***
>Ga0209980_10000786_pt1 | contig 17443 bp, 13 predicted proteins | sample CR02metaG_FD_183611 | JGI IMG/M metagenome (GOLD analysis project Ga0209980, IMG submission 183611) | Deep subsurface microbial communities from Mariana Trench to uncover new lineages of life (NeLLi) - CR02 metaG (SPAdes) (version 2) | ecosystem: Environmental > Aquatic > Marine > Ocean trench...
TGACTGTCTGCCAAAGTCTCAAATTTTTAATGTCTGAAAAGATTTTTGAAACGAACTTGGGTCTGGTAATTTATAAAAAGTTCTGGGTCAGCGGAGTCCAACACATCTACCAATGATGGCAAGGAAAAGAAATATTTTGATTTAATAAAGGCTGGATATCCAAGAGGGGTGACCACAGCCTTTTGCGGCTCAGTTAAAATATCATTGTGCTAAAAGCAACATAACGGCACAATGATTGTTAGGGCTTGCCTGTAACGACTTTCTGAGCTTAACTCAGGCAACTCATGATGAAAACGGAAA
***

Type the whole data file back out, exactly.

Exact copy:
>Ga0209980_10000786_pt1 | contig 17443 bp, 13 predicted proteins | sample CR02metaG_FD_183611 | JGI IMG/M metagenome (GOLD analysis project Ga0209980, IMG submission 183611) | Deep subsurface microbial communities from Mariana Trench to uncover new lineages of life (NeLLi) - CR02 metaG (SPAdes) (version 2) | ecosystem: Environmental > Aquatic > Marine > Ocean trench...
TGACTGTCTGCCAAAGTCTCAAATTTTTAATGTCTGAAAAGATTTTTGAAACGAACTTGGGTCTGGTAATTTATAAAAAGTTCTGGGTCAGCGGAGTCCAACACATCTACCAATGATGGCAAGGAAAAGAAATATTTTGATTTAATAAAGGCTGGATATCCAAGAGGGGTGACCACAGCCTTTTGCGGCTCAGTTAAAATATCATTGTGCTAAAAGCAACATAACGGCACAATGATTGTTAGGGCTTGCCTGTAACGACTTTCTGAGCTTAACTCAGGCAACTCATGATGAAAACGGAAA